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    Match of the Day fake row as Gary Lineker and Guy Mowbray blast ‘rubbish’ claims BBC commentary isn’t live

    MATCH OF THE DAY broadcasters Guy Mowbray and Gary Lineker have slammed fans claiming commentary on the show is not live.A conspiracy theory began to spread on social media over the weekend that suggested commentary on games was recorded after the match – not live at stadiums.
    Guy Mowbray responded to accusations MOTD commentary is not done during gamesCredit: PA
    MOTD presenter Gary Lineker jumped to back up Guy Mowbray’s responseCredit: Reuters
    Mowbray hit back at these claims, furiously taking to Twitter to say: “Been shown a couple of tweets today from people who ‘know’ that the MOTD commentary is done afterwards over the edit. 
    “What else completely false, wrong and utter rubbish do they ‘know’? Never the case, never was, never will be. All live. I actually do ‘know’.”
    It was then argued that the odd sentence was added in afterwards to help the flow of the highlights show but, again, Mowbray passionately responded to the theories.
    He said: “The odd line. Maybe once in an entire season. 
    “Speaking for myself, there has to be a VERY good reason for it – not just to make the editor’s job easier, or in a ‘predictive’ context.
    “Apologies, but I care about what we do and can’t abide falsehoods being spread around as fact.”
    “Guess I should view it as a compliment. ‘How do they do that? I don’t understand. They must make it up after.'”
    MOTD presenter Lineker backed up Mowbray quoting his tweet to say: “Confirmed: 100 per cent true.”
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    Meanwhile fellow BBC commentator John Roder reacted: “I can’t quite work out why people believe we do the commentary afterwards for MOTD. We don’t, it’s all live, & then we go home.”
    Some of the claims made by viewers of the programme came about after Tottenham’s 3-2 win over Bournemouth.
    They accused Jonathan Pearce of adding commentary after as he predicted Spurs could get back in the game when they were losing, saying: “I don’t think it’s over yet.”
    One fan tweeted: “It’s almost like he adds commentary after.”
    Another said: “I still hate the retrospective commentary provided.”
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    More backed the fake theory: “Not buying that for a second. Where I’ve picked out it is done after games is there is sometimes a clip of the bench or manager reacting.”
    Mowbray labelled any allegations of false commentary as “nonsense.”
    Fans believed MOTD’s commentary of Bournemouth vs Spurs was suspiciousCredit: Reuters More

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    Kyrie Irving Defends Antisemitic Movie and Conspiracy Theory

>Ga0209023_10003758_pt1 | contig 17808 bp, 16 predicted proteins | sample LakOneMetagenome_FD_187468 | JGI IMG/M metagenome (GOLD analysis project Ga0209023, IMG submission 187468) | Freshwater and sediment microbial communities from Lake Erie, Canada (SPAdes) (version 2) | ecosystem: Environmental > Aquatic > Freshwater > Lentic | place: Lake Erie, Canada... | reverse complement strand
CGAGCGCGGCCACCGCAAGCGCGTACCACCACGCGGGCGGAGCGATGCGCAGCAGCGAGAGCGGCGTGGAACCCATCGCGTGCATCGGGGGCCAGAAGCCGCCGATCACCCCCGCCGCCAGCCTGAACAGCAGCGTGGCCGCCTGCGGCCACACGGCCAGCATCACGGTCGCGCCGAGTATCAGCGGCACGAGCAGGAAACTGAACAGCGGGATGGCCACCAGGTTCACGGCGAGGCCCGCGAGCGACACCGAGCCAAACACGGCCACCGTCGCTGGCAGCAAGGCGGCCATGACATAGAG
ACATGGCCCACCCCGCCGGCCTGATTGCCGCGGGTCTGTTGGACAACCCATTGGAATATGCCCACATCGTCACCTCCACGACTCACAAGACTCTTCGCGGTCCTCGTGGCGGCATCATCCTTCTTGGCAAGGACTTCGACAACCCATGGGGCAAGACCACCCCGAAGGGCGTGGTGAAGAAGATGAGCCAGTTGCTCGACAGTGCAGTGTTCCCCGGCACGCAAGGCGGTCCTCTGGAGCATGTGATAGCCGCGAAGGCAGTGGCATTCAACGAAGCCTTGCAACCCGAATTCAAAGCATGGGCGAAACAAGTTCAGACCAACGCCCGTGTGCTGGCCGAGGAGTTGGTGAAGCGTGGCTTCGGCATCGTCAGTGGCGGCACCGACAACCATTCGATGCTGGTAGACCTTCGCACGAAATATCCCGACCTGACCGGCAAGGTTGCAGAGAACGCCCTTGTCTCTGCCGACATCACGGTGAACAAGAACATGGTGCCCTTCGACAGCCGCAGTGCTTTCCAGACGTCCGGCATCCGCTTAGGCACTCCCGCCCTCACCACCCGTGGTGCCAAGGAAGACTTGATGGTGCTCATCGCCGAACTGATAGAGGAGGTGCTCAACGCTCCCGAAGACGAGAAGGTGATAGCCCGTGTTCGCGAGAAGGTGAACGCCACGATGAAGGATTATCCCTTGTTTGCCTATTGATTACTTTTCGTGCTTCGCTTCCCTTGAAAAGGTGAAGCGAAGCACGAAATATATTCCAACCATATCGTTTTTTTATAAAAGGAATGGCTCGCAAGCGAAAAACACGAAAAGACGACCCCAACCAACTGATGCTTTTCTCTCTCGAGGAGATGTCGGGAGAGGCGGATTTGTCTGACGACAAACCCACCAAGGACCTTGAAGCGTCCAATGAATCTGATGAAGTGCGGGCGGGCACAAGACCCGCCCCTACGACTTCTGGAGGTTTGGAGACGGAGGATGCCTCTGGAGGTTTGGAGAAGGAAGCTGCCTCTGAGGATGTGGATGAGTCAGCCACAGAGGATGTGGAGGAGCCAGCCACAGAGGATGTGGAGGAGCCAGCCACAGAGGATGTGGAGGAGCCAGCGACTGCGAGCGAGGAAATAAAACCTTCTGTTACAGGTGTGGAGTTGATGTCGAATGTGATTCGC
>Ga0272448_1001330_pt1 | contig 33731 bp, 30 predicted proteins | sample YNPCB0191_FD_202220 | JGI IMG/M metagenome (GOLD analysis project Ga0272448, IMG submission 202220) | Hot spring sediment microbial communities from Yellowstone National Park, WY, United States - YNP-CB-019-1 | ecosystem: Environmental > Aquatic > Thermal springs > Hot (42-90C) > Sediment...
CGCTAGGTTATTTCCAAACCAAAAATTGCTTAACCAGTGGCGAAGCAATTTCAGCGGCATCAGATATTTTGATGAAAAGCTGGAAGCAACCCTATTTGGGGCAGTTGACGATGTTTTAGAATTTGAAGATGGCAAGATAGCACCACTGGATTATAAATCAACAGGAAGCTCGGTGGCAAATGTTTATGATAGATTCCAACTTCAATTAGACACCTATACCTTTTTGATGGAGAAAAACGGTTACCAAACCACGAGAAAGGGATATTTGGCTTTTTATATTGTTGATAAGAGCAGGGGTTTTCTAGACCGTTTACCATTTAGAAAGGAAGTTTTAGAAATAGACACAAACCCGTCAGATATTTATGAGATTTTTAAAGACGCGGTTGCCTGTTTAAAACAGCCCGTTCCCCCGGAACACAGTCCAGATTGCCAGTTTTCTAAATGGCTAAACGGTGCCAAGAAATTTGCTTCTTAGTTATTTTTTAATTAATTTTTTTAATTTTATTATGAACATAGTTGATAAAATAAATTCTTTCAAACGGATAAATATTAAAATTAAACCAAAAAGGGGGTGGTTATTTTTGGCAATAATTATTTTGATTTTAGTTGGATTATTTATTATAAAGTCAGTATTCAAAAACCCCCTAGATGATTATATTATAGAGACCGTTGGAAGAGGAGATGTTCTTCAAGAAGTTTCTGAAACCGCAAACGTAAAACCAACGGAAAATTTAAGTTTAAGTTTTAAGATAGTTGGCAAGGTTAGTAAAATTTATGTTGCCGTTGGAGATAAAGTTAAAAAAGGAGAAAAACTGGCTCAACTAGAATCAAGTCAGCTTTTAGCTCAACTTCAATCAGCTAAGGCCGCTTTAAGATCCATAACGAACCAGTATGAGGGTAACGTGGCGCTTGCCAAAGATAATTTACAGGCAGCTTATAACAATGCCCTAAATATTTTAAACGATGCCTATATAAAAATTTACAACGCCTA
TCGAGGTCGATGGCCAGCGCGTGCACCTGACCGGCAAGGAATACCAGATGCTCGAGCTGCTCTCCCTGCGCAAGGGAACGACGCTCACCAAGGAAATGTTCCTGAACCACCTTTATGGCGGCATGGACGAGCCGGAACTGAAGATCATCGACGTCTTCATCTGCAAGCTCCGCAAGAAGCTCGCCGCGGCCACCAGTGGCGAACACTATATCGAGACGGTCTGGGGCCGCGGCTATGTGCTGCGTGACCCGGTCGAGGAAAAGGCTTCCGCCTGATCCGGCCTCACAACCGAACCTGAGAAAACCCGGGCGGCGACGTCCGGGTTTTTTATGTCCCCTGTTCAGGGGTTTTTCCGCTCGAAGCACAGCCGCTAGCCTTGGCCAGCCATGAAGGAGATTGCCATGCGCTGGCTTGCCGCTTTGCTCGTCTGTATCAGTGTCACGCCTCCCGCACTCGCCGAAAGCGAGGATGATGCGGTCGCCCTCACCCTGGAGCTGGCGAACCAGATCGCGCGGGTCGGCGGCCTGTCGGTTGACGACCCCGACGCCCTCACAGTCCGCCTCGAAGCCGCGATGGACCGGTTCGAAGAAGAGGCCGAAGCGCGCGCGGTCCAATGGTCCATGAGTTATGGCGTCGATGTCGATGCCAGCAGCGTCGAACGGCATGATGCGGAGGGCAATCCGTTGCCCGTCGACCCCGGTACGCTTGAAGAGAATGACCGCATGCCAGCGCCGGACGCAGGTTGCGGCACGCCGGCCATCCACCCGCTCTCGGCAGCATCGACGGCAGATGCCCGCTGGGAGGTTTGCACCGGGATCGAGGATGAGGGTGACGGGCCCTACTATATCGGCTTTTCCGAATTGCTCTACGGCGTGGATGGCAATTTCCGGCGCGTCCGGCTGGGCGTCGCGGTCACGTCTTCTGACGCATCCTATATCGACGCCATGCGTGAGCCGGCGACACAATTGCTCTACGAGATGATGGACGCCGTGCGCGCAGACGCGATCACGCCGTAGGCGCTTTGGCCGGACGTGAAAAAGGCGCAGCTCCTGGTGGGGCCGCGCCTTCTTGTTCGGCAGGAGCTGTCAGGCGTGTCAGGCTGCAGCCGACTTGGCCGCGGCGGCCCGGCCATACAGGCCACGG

Irving, the Nets guard, is facing backlash, but said he was “not going to stand down on anything I believe in.”Nets guard Kyrie Irving doubled down on his support of an antisemitic documentary and a “New World Order” conspiracy theory about secret societies during a testy news conference Saturday night, a day after his team’s owner chastised him for supporting the film.The conspiracy theory, pushed by the Infowars host Alex Jones, falsely suggests that people in the government are working to enslave the human population by, among other methods, releasing viruses.“History is not supposed to be hidden from anybody,” Irving said as he defended himself for posting a link on Twitter to the 2018 documentary “Hebrews to Negroes: Wake Up Black America,” which espouses several antisemitic tropes.“Did I do anything illegal?” Irving said. “Did I hurt anybody? Did I harm anybody? Am I going out and saying that I hate one specific group of people?”Irving posted about the documentary on Twitter and Instagram in the past week, and the Nets owner Joe Tsai rebuked him in a statement Friday, saying that he was “disappointed.”“I want to sit down and make sure he understands this is hurtful to all of us, and as a man of faith, it is wrong to promote hate based on race, ethnicity or religion,” Tsai said in a post on Twitter.The Spread of Misinformation and FalsehoodsElection Fraud Claims: A new report says that major social media companies continue to fuel false conspiracies about election fraud despite promises to combat misinformation ahead of the midterm elections.Russian Falsehoods: Kremlin conspiracy theories blaming the West for disrupting the global food supply have bled into right-wing chat rooms and mainstream conservative news media in the United States.Media Literacy Efforts: As young people spend more time online, educators are increasingly trying to offer students tools and strategies to protect themselves from false narratives.Global Threat: New research shows that nearly three-quarters of respondents across 19 countries with advanced economies are very concerned about false information online.On Saturday afternoon, Irving said in a post on Twitter that he was an “omnist,” a person who supports all religions. “The ‘Anti-Semitic’ label that is being pushed on me is not justified and does not reflect the reality or truth I live in everyday,” he said.At the news conference Saturday, after the Nets lost to the Indiana Pacers, Irving argued with a reporter who said he had “promoted” the documentary and reiterated that he was not antisemitic.“I’m not a divisive person when it comes to religion,” Irving said. “I embrace all walks of life.”As he was pressed about the potential consequences of sharing an antisemitic documentary to his millions of followers on social media, Irving gave seemingly contradictory answers about his impact.“I’m in a unique position to have a level of influence on my community,” Irving said. “What I post does not mean that I support everything that’s being said.”He later said: “There’s things being posted every day. I am no different than the next human being, so don’t treat me any different.”Irving was also asked about his support of Jones, who was ordered this month to pay almost $1 billion in damages in a lawsuit about his false assertions that the 2012 Sandy Hook shooting that killed 26 people was a hoax. Irving said he did not back Jones’s claim that Sandy Hook was a hoax, but that Jones was right in a 2002 video about the New World Order theory that Irving shared on Instagram last month.“It’s true,” Irving said, adding, “It’s actually hilarious because out of all the things I posted that day, that was the one post that everyone chose to see.”In the video, Jones said: “The facts and common sense are in. Yes, there have been corrupt empires. Yes, they manipulate. Yes, there are secret societies. Yes, there have been oligarchies throughout history. And yes, today, in 2002, there is a tyrannical organization calling itself the ‘New World Order’ pushing for worldwide government.”There has been public backlash for Irving’s support of Jones and the documentary, but on Saturday he stood firm.“I’m not going to stand down on anything I believe in,” Irving said. “I’m only going to get stronger because I’m not alone. I have a whole army around me.”After Irving accused an ESPN reporter of trying to “dehumanize” him and denied that he was promoting the documentary by posting about it, the Nets abruptly ended the news conference.Irving, a seven-time All-Star, has become a lightning rod for criticism in recent years. He missed much of the 2021-22 season because he declined to get vaccinated against the coronavirus, and in 2018 he suggested that the Earth might be flat.Neither the Nets, the N.B.A. nor a representative for Tsai responded to requests for comment. More